Music video filmed at Mercy Heights Secondary School in Skibbereen

Kildare artist Enda Gallery (FKA delush) has unveiled a haunting new video that was filmed at the former Mercy Heights Secondary School in Skibbereen. The inaugural release is a music video for the single ‘Guess We Got A Problem’ originally found on his debut album ‘The Journey to Zero’.

Producer/Production designer Grainne Dwyer and costume design Alice Halliday from Skibbereen both attended the Mercy Heights Secondary School.

Berlin-based Enda Gallery has reached a pivotal point in his career. The singer-songwriter released his acclaimed debut album in ‘The Journey to Zero’ in April 2020 under the name ‘delush’, a pseudonym which allowed him to continue working under his own name as a writer, producer and co-manager for fellow Irish artists; Tolü Makay, Willzee and Strange Boy, as well as collaborating with other international electronic producers like Kid Simius, Dead Rabbit, and Nobody’s Face.

For a time, he sought out the alias to create a new space in which to craft fresh beauty and depth, now that approach penetrates all of what he does. “At some point we all long for unity of self”, Enda acknowledges that it no longer seems necessary to have different aliases, the essential parts have become embodied in the new whole. 

His birth name comes from the Irish word, Éanna, meaning bird. Finally, free to soar above he has gained perspective from on high. “I am not a name or a brand or a series of projects, I am an artist”.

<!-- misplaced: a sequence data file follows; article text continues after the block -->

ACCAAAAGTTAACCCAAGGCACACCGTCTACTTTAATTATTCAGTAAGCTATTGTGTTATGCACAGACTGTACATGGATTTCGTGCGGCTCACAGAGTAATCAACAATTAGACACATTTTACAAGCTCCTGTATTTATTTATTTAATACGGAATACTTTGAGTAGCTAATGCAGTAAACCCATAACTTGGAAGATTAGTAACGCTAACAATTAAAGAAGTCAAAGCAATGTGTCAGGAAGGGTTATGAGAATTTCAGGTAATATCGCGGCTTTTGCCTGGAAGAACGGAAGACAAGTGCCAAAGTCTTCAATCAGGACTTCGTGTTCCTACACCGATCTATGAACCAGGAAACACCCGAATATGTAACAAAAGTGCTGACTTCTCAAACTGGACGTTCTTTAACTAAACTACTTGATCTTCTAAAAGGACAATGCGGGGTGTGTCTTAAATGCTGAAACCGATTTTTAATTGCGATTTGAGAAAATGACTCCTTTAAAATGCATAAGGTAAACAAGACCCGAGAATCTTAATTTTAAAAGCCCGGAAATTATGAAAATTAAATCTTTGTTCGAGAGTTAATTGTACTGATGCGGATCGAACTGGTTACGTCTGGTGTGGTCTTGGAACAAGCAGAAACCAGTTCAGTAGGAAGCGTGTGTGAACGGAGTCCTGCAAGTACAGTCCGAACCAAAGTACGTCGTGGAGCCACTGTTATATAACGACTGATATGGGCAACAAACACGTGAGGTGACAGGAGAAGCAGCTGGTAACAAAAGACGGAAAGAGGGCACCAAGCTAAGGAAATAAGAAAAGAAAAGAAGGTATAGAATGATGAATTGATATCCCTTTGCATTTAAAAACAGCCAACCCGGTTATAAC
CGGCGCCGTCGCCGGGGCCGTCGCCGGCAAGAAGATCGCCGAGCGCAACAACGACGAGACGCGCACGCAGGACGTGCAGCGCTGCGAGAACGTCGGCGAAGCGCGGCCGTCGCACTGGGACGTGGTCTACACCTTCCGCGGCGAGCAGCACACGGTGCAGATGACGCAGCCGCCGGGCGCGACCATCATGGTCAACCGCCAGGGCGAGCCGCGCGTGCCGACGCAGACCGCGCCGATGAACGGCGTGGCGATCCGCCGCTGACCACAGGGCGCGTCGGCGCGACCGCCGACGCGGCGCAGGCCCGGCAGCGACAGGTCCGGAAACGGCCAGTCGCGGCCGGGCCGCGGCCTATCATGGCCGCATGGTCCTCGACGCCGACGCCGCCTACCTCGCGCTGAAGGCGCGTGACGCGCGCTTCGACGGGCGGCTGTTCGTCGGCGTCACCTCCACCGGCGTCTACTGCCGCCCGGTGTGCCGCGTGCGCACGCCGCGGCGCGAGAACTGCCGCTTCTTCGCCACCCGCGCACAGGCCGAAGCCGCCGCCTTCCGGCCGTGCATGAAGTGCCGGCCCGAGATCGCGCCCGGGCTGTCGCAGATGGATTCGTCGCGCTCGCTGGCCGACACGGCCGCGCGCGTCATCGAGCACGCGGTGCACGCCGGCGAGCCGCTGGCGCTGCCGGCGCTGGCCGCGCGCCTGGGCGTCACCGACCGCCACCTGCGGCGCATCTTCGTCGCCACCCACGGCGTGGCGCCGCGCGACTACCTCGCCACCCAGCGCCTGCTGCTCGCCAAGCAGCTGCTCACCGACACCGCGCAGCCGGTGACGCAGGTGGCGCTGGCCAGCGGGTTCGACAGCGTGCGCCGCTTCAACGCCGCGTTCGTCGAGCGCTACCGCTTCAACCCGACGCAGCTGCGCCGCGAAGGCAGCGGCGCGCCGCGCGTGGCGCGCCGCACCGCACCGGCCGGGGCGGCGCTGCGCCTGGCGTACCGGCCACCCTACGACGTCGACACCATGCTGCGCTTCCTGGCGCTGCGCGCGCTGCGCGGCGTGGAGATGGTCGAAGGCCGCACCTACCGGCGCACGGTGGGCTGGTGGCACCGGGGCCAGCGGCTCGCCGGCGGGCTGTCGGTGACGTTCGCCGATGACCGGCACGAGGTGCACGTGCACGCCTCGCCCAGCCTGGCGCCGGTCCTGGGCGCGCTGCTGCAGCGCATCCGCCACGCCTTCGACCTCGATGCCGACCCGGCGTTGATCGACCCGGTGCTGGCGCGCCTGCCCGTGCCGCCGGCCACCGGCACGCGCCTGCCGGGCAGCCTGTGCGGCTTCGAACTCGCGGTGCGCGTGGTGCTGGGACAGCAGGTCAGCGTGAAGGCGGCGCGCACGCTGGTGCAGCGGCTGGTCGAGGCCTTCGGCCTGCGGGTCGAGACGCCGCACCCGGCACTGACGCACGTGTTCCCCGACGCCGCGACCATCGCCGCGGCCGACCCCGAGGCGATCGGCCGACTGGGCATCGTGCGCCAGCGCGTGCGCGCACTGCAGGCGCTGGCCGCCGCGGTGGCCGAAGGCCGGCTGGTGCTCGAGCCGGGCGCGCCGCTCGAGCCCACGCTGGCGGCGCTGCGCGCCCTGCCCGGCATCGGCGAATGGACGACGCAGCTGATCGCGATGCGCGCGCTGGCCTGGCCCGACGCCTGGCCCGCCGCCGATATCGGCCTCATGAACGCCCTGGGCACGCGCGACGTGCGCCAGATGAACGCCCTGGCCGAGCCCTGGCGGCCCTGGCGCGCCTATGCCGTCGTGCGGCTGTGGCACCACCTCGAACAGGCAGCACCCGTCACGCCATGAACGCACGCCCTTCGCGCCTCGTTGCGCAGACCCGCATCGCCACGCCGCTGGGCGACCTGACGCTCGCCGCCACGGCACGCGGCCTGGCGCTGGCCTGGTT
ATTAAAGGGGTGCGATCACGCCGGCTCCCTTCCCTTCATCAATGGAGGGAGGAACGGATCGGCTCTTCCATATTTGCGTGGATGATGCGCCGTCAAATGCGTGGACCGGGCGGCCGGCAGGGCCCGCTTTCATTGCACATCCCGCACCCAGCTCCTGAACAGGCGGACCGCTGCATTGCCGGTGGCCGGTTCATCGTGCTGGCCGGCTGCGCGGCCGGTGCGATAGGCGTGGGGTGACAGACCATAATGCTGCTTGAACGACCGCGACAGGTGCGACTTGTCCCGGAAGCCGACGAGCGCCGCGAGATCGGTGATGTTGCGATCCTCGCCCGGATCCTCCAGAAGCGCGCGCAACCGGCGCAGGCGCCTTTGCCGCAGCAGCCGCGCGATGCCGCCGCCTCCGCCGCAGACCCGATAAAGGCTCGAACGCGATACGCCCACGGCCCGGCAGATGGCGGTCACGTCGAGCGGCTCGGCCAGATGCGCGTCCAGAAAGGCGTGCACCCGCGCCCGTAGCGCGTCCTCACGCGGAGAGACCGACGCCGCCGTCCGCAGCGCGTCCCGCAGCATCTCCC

And so, Enda Gallery’s inaugural release is a music video for the single ‘Guess We Got A Problem’ originally found on his debut album. Directed by the Lituanian-born Iggy Laugalis featuring dancer Taylor Graham, originally from New York, both of whom are serendipitously now Irish residents.

“Every moment of the making of this project seemed to be guided by faith. From making contact with Enda to finding the location for the shoot” says Laugalis.

For Enda, changing his name only twelve months after releasing his debut album takes a lot of trust. Trust in himself and trust in his audience. “I think we underestimate people’s ability to understand complexity, a few have told me this approach is naive. The community who truly resonate with and appreciate my music are very well capable of enjoying such a symphony and if someone else can’t fathom this complexity in a human being or an artist, maybe they are the naive one”.

WCP Staff

WCP Staff Writer

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